“My disability got to a point where I couldn’t focus, couldn’t concentrate, couldn’t work,” Paul explained. “It’s an illness that can really set you apart from who you are. It takes you from being someone to being someone at the bottom. But I finally got with Skils’kin and learned how to develop and work with people again. I was able to focus and get my life together. Being with Skils’kin helped me become the person that I really was.”
The person Paul really is, as his work indicates, is someone who takes a lot of pride in his work and his team. Someone who motivates his coworkers and gets everyone to collaborate and engage. Paul recognizes that many individuals with disabilities live isolated lives, so he did everything in his power to connect with and lift up his teammates, creating a warm, welcoming environment by livening the breakroom walls with posters and by encouraging coworkers to socialize with each other.
“When I first got here, nobody talked to me because everyone was introverted. They just came here, and all they could see were these blank walls. I understood that they needed more in their life. They needed entertainment. They needed someone to talk to. And they needed to know that there’s a lot more to life than just coming in to work everyday not socializing. I wanted to open them up to life. I wanted to bring more life into the working environment.”
When you walk through the federal courthouse and see the Skils’kin team, you can sense the camaraderie. You can sense the pride and purpose in their work. Much of that success is a result of Paul’s capacity to promote meaningful change and constantly look upwards. Even Joseph Harrington, a United States Attorney, took notice of Paul’s work ethic:
“[Paul] is always quick to respond and assist if we have a simple request and is always friendly, approachable, and professional,” the US attorney explained. “He is a hard worker who takes pride in his work and we feel very fortunate in this office to have the privilege to work with him on a daily basis.”
Undoubtedly, the AbilityOne program created an integrated space that has enabled Paul to rediscover his drive and passion – and this success has Paul looking upward toward greater success:
“I had a past where I used to be very driven,” Paul explained. “I always wanted to be at the top of my game. I had been held back for so long by my illness, that after about 14 years of dealing with this illness, it came to a head that ‘you gotta kick it.’ You gotta fight harder and become that person that you used to be. That driven person that wanted more out of life. That person that was goal oriented and was always striving to be a better person. I want to be a good man. I want to be a good provider. I want to be a leader. I want to be somebody that is recognized within the community as somebody who did something and meant something to people, who helped people and made the work environment a better place. I want to put my own stamp on the world.”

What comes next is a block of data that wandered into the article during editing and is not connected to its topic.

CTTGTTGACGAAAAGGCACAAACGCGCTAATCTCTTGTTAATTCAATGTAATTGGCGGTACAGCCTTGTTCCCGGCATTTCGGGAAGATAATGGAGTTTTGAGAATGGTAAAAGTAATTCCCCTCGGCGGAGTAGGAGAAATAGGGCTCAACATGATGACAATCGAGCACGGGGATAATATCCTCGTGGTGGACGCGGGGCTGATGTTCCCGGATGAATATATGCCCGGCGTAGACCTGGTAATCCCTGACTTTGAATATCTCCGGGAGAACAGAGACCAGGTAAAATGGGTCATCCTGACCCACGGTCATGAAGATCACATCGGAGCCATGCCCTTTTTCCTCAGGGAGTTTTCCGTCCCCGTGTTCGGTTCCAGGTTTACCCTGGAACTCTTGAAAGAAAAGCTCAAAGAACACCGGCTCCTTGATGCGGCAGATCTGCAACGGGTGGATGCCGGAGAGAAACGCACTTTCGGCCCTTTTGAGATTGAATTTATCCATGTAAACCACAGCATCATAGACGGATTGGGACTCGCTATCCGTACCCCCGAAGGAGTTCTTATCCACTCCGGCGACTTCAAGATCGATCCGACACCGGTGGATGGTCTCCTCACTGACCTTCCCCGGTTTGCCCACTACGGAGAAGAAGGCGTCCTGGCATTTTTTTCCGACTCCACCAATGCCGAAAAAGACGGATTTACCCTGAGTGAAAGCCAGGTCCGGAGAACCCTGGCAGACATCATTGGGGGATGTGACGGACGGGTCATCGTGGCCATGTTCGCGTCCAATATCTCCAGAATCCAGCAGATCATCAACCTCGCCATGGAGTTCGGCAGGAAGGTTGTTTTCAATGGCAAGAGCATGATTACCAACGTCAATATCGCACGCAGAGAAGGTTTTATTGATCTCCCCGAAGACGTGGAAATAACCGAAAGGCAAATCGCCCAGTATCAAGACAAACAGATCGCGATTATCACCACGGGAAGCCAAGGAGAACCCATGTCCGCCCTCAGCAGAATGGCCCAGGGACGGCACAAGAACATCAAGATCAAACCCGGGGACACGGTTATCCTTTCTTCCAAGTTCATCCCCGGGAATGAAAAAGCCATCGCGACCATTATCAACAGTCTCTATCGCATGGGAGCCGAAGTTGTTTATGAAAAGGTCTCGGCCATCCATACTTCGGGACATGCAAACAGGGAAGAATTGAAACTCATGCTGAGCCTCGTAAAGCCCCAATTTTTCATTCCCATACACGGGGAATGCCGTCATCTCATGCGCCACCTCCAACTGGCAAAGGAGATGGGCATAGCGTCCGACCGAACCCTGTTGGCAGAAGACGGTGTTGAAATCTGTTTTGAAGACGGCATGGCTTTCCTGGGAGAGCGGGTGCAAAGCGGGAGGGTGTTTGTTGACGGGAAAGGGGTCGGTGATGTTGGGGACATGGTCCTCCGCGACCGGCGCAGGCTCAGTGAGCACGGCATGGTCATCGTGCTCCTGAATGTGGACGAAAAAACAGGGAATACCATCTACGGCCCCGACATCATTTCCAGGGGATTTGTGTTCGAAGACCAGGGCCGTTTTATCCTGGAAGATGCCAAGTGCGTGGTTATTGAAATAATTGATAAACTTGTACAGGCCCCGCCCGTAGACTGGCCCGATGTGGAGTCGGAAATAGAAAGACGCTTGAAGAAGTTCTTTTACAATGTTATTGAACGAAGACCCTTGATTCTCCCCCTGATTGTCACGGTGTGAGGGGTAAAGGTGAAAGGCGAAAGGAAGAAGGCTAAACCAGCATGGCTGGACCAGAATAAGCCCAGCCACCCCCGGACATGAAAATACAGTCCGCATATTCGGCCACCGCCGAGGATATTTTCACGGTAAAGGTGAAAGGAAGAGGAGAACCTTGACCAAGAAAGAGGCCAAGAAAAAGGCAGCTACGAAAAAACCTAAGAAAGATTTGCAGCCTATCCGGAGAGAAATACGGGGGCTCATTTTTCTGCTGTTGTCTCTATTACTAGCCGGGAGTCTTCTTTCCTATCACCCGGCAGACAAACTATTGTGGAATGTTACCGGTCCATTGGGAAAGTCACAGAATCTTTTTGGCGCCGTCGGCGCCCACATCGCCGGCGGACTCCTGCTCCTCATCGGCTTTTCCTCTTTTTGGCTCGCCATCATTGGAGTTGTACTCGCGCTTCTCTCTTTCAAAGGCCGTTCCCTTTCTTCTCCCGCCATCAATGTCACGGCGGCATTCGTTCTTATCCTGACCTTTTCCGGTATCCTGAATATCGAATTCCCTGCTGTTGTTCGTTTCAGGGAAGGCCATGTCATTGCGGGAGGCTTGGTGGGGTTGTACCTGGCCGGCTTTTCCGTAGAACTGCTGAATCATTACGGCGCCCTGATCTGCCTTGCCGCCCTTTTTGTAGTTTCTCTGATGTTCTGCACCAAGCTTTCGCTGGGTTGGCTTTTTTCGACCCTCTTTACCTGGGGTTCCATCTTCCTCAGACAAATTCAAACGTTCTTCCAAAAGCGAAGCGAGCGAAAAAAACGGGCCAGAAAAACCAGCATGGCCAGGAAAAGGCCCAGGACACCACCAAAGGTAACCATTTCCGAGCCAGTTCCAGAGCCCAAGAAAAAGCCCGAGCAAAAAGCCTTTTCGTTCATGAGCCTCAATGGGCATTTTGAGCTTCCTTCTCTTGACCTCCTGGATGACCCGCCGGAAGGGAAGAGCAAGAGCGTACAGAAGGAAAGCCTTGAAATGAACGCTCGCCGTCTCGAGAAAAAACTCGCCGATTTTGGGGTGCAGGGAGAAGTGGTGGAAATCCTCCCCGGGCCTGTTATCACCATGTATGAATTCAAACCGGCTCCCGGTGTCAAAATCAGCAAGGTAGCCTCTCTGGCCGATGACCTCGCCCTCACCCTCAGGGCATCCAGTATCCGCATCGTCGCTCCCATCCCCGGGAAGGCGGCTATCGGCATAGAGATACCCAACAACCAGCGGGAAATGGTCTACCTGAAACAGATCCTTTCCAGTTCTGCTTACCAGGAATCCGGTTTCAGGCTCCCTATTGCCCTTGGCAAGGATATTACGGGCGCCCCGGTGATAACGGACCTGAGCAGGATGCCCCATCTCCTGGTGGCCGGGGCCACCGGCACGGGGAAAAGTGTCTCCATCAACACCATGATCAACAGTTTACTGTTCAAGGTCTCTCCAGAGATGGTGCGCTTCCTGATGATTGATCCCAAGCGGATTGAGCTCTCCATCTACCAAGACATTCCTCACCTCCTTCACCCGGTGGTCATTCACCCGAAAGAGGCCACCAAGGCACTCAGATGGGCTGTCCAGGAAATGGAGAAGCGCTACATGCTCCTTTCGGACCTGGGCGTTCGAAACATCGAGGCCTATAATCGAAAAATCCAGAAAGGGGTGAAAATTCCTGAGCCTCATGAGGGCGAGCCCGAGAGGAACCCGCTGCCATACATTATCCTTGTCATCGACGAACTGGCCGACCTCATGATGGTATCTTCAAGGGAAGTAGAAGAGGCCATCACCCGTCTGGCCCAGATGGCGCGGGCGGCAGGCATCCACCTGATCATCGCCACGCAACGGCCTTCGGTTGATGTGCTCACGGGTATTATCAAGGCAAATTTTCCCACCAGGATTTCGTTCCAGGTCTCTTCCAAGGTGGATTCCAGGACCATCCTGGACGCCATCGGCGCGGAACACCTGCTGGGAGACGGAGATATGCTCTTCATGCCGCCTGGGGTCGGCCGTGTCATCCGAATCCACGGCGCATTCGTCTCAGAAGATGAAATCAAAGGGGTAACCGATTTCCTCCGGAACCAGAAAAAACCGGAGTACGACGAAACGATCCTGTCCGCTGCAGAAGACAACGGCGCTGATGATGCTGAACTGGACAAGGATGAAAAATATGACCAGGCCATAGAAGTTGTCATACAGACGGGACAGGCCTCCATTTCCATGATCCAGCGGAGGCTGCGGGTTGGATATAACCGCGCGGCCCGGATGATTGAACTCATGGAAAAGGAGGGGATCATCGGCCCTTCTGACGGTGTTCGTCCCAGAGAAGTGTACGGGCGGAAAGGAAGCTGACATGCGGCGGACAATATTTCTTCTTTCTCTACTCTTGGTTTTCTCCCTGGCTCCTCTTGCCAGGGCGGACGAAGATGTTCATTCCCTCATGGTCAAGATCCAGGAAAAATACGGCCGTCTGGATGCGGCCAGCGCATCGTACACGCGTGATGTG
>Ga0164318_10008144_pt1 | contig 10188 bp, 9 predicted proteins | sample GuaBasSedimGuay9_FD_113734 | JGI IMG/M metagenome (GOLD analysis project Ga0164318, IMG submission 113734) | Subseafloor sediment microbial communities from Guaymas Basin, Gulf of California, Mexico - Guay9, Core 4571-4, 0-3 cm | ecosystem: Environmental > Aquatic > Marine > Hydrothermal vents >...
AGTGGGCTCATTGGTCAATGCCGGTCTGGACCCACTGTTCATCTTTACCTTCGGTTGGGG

Having discovered strength and success in the workplace through the AbilityOne program, Paul now seeks to venture out into the business community. He has asked for assistance with his résumé, and Skils’kin’s Employment Services department is going to market Paul to opportunities we have with businesses and organizations within the community, so he can continue to make meaningful impacts in the workforce.

A Snapshot of Success

Jaxon Riley, Training Director for Leadership Spokane, was in need of an updated professional headshot, so she came to Skils’kin and visited our photo booth. What she received was not only top-quality photos from a professional photo shoot, but the opportunity to witness firsthand how individuals with disabilities are an integral component of the Skils’kin workforce.
At Skils’kin, Jaxon had her pictures taken by Lark Riley, our talented morning receptionist and aspiring photographer. Lark has been doing photography for over seven years and studied graphic art and design through the Newtech Skill Center while she was in the Spokane IMAGES program. During the photo shoot, Lark fostered a warm, welcoming environment and, using her photography skill set, captured a series of engaging photos.

Lark Riley connects with clients to capture compelling photos.

“A good photograph requires a connection with the individual,” Lark explained. “Even though technicality, composition, and understanding of the camera are extremely important, it’s also important to connect with people because that will make clients comfortable. That’s what makes photographs compelling.”
Once the photoshoot was over, the pictures went to Jonathan Scinto, Skils’kin’s latest marketing and graphic design intern. Jonathan, who studied color theory and digital design while working on his A.A. from Spokane Falls Community College, performed color corrections for lighting and clarity before sending away the photos.
Professional headshot of Jonathan Scinto, Skils'kin Marketing Intern

Jonathan Scinto leverages his graphic design skills as an integral member of the Skils’kin team.

Jaxon greatly appreciated both the photos and the experience. She explained how the Skils’kin team was able to not only meet an urgent need, but was able to make the entire process an enjoyable experience. Jaxon explained that, like many people, she is “not terribly fond of having [her] picture taken,” but the team at Skils’kin “made the photo shoot a very pleasant experience,” for which she was grateful.